DEMS DIDN’T RAISE ALARMS AT TORTURE, OBSTRUCTION. After the New York Times revealed (12/7) that the Central Intelligence Agency in 2005 destroyed at least two videotapes documenting the interrogation of two al Qaeda operatives in the agency’s custody, in a possible obstruction of justice, Glenn Greenwald of Salon.com compiled a long list of the court proceedings and investigations that were impeded by claims by the administration that key evidence was mysteriously missing. “The most glaringly similar case was when, during the trial of Jose Padilla, DOJ prosecutors told the federal court that key videotapes of Padilla’s interrogations by DOD agents, including the last interrogation they conducted of him, could not be located, a claim which — for obvious reasons — prompted expressions of incredulity from the Bush-appointed federal judge and virtually everyone else,” Greenwald wrote. US District Judge Marcia Cooke at that time was incredulous. “Do you understand how it might be difficult for me to understand that a tape related to this particular individual just got mislaid?” she told prosecutors.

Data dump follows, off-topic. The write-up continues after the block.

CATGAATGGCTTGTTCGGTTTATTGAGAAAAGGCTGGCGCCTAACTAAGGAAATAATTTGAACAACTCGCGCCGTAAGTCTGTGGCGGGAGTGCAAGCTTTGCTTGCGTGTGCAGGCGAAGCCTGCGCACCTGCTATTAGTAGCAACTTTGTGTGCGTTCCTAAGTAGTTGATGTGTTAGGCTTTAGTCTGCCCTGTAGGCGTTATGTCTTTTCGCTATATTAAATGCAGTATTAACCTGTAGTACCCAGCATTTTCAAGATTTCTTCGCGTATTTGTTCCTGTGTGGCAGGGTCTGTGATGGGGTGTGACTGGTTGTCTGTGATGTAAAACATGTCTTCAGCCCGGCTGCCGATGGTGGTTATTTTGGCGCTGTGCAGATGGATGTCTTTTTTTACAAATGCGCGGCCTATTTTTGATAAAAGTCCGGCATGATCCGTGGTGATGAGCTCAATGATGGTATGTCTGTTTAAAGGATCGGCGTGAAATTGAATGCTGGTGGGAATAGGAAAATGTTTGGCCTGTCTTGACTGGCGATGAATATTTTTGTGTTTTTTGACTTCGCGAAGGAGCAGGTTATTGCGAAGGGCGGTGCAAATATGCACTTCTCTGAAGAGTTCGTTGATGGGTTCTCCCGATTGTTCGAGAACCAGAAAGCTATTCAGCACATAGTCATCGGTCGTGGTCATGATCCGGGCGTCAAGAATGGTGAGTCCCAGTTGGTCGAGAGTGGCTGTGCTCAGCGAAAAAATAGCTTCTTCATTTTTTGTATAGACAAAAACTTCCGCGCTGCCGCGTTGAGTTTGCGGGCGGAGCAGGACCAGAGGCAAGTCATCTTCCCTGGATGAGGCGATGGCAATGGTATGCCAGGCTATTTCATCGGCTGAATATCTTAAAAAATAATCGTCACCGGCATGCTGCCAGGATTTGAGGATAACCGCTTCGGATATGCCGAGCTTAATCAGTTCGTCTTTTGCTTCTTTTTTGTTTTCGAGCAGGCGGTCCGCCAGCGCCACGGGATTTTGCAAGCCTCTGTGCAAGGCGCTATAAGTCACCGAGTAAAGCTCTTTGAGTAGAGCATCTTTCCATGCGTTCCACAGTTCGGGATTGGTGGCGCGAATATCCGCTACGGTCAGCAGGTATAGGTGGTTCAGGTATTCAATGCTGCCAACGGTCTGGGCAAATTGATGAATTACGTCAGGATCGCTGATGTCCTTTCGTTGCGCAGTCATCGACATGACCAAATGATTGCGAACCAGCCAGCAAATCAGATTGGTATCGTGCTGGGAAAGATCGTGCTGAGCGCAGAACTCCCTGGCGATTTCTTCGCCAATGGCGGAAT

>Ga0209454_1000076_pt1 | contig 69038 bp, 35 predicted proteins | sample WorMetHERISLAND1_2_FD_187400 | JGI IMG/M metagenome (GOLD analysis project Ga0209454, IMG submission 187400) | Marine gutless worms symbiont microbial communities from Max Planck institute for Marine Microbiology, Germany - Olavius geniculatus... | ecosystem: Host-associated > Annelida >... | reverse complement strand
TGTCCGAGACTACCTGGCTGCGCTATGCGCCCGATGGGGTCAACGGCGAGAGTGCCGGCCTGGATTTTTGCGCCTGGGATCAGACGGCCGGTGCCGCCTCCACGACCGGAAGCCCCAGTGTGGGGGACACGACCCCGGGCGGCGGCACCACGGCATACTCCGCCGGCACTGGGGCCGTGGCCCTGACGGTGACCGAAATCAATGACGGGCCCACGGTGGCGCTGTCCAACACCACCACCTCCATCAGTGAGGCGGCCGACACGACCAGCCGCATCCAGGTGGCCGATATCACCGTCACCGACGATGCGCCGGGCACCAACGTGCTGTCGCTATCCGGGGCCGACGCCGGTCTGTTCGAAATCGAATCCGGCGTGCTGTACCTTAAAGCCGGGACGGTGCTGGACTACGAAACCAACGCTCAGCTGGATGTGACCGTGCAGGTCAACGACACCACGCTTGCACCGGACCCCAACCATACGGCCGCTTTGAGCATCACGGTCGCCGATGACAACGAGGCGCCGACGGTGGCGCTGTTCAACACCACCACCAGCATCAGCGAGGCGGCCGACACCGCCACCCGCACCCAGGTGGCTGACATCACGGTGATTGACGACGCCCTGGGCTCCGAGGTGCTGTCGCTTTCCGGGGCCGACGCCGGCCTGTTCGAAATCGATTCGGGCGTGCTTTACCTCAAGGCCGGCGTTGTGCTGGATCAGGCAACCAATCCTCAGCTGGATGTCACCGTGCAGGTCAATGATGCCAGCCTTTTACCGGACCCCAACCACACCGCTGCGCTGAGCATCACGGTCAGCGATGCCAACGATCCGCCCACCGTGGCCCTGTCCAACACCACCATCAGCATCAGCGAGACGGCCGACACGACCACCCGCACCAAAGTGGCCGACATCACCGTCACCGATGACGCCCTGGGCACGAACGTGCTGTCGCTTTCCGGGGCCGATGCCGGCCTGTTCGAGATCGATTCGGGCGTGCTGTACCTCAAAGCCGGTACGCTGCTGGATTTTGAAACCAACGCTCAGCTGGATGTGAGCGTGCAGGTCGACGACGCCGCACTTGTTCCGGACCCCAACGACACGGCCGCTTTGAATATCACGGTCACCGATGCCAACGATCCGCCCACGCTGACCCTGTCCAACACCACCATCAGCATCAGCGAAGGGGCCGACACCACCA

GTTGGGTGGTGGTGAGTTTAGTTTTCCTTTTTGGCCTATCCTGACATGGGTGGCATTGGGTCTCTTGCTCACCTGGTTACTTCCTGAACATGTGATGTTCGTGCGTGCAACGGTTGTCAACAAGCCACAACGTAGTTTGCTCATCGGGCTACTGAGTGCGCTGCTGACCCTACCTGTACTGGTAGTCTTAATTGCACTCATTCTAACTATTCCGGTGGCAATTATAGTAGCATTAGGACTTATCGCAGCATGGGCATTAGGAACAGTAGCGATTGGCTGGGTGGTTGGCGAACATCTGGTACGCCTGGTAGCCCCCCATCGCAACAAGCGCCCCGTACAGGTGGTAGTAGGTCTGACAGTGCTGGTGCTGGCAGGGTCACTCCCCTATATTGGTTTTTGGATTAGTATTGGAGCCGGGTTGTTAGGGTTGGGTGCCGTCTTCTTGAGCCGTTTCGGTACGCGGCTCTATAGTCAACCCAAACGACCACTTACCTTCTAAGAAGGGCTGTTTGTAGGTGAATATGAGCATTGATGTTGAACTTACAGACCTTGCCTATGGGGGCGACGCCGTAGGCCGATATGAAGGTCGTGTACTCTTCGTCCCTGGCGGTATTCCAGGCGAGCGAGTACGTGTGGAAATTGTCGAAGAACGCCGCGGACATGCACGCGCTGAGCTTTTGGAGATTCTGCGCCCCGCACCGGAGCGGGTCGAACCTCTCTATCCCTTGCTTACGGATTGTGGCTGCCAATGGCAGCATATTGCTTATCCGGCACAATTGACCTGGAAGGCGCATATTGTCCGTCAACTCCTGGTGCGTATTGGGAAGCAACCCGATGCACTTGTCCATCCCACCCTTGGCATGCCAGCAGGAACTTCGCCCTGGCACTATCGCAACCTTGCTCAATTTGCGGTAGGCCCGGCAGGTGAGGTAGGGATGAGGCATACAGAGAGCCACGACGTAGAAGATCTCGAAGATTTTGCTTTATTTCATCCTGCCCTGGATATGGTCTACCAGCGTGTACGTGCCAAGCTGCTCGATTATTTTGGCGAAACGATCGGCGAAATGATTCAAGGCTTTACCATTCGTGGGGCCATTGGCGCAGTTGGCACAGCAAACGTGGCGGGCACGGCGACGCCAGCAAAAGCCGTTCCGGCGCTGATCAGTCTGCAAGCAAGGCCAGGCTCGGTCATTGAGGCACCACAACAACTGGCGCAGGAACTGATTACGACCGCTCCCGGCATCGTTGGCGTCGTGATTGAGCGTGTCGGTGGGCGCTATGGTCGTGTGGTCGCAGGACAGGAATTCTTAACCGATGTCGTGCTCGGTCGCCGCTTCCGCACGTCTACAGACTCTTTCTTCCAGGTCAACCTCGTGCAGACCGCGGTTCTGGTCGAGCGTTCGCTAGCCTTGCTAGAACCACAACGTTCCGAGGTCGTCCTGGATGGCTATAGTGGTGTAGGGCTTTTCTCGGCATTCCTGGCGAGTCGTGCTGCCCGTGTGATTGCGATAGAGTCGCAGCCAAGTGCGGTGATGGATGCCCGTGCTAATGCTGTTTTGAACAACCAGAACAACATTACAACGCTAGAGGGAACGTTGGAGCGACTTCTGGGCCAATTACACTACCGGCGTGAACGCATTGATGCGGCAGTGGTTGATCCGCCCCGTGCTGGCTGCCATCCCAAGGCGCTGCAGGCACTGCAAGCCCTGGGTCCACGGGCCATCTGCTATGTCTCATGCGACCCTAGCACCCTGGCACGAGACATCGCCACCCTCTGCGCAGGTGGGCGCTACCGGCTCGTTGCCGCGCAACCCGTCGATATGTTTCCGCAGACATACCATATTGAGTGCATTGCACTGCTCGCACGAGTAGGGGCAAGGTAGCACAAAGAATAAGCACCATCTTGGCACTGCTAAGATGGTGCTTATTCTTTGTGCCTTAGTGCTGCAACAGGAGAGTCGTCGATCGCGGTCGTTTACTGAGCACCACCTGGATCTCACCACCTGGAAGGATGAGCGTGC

Responsibility was muddied when CIA Director Michael Hayden said that leaders of congressional oversight committees were informed of the videos years ago and were also informed of the agency’s intention to dispose of the material. Sen. Jay Rockefeller (D-W.Va.) who was then senior Democrat on the Senate Intel Committee, admits he learned of this in November 2006, and did nothing. Rep. Jane Harman, D-Calif., then senior Democrat on the House Intelligence Committee, said she objected to the destruction when informed of it in 2003 but was powerless to do more, due to secrecy oaths the congressional oversight committee members took before they got the briefings. That leads to questions about how effective oversight is when Congress members are unable to discuss or disclose what they learn in their briefings.